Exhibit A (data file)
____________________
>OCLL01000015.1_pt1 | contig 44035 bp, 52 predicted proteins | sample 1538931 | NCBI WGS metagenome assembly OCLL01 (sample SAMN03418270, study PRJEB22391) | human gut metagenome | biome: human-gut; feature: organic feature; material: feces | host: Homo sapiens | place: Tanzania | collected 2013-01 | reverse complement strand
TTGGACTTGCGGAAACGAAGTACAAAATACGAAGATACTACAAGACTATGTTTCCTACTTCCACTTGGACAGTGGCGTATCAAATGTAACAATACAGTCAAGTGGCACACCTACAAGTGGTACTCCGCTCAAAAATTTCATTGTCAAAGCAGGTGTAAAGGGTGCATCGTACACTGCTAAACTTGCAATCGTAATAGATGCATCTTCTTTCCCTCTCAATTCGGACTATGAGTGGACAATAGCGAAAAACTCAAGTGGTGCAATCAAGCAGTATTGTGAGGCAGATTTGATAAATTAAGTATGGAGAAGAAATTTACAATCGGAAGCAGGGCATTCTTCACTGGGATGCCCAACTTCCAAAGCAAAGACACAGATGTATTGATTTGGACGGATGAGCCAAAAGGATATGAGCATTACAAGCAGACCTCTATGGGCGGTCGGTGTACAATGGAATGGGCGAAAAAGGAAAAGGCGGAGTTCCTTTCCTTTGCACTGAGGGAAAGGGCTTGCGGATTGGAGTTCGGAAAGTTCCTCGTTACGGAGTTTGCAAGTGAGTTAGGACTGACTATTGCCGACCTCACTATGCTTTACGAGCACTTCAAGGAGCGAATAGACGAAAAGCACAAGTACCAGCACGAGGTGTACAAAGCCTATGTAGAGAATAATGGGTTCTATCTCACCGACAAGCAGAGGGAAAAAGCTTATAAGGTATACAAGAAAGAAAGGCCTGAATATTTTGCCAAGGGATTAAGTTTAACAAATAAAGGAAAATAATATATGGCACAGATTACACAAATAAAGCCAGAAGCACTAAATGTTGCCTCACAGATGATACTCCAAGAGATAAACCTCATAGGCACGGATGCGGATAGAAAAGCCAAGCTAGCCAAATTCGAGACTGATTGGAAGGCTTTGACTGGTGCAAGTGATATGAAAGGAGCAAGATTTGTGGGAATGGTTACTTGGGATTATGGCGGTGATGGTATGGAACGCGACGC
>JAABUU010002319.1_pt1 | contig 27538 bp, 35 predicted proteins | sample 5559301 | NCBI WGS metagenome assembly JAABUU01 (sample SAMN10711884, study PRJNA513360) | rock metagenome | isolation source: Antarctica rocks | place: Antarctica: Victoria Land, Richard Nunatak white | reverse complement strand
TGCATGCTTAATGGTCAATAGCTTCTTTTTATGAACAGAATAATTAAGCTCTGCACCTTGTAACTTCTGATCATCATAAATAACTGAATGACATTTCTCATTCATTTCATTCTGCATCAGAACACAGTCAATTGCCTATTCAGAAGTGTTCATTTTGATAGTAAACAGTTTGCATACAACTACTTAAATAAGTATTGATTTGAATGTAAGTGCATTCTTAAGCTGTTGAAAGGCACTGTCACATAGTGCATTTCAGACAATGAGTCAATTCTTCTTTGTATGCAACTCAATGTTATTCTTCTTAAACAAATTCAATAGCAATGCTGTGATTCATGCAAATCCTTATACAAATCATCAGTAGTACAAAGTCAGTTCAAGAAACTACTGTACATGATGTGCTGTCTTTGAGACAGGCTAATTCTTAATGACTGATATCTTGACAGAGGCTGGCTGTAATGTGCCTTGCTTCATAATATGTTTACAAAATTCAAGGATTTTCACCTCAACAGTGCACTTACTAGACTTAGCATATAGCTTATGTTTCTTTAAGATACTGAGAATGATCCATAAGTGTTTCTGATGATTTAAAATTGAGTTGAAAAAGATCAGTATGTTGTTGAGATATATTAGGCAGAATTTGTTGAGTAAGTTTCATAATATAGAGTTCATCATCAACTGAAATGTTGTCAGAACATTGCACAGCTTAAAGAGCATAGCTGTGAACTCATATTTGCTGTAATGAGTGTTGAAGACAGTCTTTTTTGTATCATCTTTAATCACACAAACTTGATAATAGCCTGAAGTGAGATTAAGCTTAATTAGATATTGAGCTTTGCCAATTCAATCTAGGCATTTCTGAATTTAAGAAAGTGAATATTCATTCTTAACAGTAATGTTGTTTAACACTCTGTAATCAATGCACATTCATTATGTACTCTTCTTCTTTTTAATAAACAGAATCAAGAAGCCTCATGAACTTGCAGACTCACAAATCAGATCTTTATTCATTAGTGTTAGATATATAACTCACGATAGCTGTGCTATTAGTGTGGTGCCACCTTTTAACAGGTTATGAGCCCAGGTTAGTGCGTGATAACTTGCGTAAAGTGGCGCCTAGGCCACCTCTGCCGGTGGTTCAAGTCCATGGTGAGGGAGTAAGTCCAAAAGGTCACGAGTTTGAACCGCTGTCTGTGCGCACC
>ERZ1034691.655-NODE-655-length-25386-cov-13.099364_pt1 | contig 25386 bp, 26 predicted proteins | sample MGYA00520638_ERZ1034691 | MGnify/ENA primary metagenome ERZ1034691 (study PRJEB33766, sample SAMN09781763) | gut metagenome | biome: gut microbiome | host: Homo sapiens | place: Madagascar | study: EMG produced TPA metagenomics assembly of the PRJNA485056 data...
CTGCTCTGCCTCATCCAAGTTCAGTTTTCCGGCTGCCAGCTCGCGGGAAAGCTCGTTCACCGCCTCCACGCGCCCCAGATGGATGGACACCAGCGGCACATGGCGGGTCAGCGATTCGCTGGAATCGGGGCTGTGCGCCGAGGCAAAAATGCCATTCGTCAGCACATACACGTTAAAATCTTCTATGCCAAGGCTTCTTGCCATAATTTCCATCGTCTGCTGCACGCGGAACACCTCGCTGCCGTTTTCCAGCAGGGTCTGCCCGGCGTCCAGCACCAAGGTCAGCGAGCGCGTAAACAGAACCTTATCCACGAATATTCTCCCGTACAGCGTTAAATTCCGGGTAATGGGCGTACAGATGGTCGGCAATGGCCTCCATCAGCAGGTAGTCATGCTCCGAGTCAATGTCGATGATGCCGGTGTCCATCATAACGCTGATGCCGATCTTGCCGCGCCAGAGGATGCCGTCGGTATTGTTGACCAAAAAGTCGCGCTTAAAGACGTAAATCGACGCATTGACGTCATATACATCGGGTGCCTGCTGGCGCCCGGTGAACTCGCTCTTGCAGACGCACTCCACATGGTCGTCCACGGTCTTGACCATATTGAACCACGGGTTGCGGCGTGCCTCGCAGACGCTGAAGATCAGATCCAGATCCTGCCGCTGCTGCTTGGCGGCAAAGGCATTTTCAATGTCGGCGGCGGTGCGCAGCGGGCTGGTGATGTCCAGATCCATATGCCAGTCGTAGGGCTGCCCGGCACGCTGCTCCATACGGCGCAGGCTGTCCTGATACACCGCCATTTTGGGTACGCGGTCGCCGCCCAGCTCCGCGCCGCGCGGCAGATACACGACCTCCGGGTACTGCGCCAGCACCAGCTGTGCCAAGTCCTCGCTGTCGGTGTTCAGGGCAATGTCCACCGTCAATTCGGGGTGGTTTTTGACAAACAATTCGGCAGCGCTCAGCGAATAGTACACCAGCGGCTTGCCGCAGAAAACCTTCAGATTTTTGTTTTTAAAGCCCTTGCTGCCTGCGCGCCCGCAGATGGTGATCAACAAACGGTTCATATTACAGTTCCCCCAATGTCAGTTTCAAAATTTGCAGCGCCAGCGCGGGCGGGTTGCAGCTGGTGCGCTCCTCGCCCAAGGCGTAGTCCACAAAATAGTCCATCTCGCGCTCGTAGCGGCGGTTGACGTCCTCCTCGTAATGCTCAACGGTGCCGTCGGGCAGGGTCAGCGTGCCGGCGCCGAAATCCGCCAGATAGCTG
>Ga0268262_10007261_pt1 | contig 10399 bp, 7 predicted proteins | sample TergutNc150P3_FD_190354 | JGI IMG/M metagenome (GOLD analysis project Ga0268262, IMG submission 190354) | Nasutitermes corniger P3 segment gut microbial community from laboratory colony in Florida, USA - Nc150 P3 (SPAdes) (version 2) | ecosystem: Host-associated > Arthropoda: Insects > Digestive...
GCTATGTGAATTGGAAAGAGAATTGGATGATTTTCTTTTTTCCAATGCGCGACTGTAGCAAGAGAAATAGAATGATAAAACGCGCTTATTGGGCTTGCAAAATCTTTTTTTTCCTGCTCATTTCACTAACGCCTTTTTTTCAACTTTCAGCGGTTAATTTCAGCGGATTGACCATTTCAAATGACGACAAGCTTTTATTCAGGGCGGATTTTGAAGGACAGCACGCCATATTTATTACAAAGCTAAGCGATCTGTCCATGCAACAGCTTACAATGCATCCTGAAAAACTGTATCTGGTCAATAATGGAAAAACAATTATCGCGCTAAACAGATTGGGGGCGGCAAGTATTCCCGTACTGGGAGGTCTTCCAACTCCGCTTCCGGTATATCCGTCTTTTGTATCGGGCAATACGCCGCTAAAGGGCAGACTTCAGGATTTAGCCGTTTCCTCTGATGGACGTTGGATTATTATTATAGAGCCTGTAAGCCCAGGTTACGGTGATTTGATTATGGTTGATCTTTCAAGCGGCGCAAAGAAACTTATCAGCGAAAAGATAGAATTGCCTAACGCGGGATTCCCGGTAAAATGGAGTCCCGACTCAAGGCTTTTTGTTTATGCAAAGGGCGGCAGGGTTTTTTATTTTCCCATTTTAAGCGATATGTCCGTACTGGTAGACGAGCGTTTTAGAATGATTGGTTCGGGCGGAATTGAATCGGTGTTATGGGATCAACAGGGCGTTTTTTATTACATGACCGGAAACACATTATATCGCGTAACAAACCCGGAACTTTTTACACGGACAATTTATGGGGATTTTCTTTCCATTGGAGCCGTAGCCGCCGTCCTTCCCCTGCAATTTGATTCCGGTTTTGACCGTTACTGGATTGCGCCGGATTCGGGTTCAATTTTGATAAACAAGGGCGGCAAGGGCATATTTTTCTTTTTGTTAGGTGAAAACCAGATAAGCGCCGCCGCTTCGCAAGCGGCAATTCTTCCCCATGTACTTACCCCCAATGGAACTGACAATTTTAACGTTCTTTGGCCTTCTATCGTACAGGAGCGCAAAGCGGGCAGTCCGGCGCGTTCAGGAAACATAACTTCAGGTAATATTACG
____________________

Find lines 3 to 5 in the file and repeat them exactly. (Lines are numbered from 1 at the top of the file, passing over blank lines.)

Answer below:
>JAABUU010002319.1_pt1 | contig 27538 bp, 35 predicted proteins | sample 5559301 | NCBI WGS metagenome assembly JAABUU01 (sample SAMN10711884, study PRJNA513360) | rock metagenome | isolation source: Antarctica rocks | place: Antarctica: Victoria Land, Richard Nunatak white | reverse complement strand
TGCATGCTTAATGGTCAATAGCTTCTTTTTATGAACAGAATAATTAAGCTCTGCACCTTGTAACTTCTGATCATCATAAATAACTGAATGACATTTCTCATTCATTTCATTCTGCATCAGAACACAGTCAATTGCCTATTCAGAAGTGTTCATTTTGATAGTAAACAGTTTGCATACAACTACTTAAATAAGTATTGATTTGAATGTAAGTGCATTCTTAAGCTGTTGAAAGGCACTGTCACATAGTGCATTTCAGACAATGAGTCAATTCTTCTTTGTATGCAACTCAATGTTATTCTTCTTAAACAAATTCAATAGCAATGCTGTGATTCATGCAAATCCTTATACAAATCATCAGTAGTACAAAGTCAGTTCAAGAAACTACTGTACATGATGTGCTGTCTTTGAGACAGGCTAATTCTTAATGACTGATATCTTGACAGAGGCTGGCTGTAATGTGCCTTGCTTCATAATATGTTTACAAAATTCAAGGATTTTCACCTCAACAGTGCACTTACTAGACTTAGCATATAGCTTATGTTTCTTTAAGATACTGAGAATGATCCATAAGTGTTTCTGATGATTTAAAATTGAGTTGAAAAAGATCAGTATGTTGTTGAGATATATTAGGCAGAATTTGTTGAGTAAGTTTCATAATATAGAGTTCATCATCAACTGAAATGTTGTCAGAACATTGCACAGCTTAAAGAGCATAGCTGTGAACTCATATTTGCTGTAATGAGTGTTGAAGACAGTCTTTTTTGTATCATCTTTAATCACACAAACTTGATAATAGCCTGAAGTGAGATTAAGCTTAATTAGATATTGAGCTTTGCCAATTCAATCTAGGCATTTCTGAATTTAAGAAAGTGAATATTCATTCTTAACAGTAATGTTGTTTAACACTCTGTAATCAATGCACATTCATTATGTACTCTTCTTCTTTTTAATAAACAGAATCAAGAAGCCTCATGAACTTGCAGACTCACAAATCAGATCTTTATTCATTAGTGTTAGATATATAACTCACGATAGCTGTGCTATTAGTGTGGTGCCACCTTTTAACAGGTTATGAGCCCAGGTTAGTGCGTGATAACTTGCGTAAAGTGGCGCCTAGGCCACCTCTGCCGGTGGTTCAAGTCCATGGTGAGGGAGTAAGTCCAAAAGGTCACGAGTTTGAACCGCTGTCTGTGCGCACC
>ERZ1034691.655-NODE-655-length-25386-cov-13.099364_pt1 | contig 25386 bp, 26 predicted proteins | sample MGYA00520638_ERZ1034691 | MGnify/ENA primary metagenome ERZ1034691 (study PRJEB33766, sample SAMN09781763) | gut metagenome | biome: gut microbiome | host: Homo sapiens | place: Madagascar | study: EMG produced TPA metagenomics assembly of the PRJNA485056 data...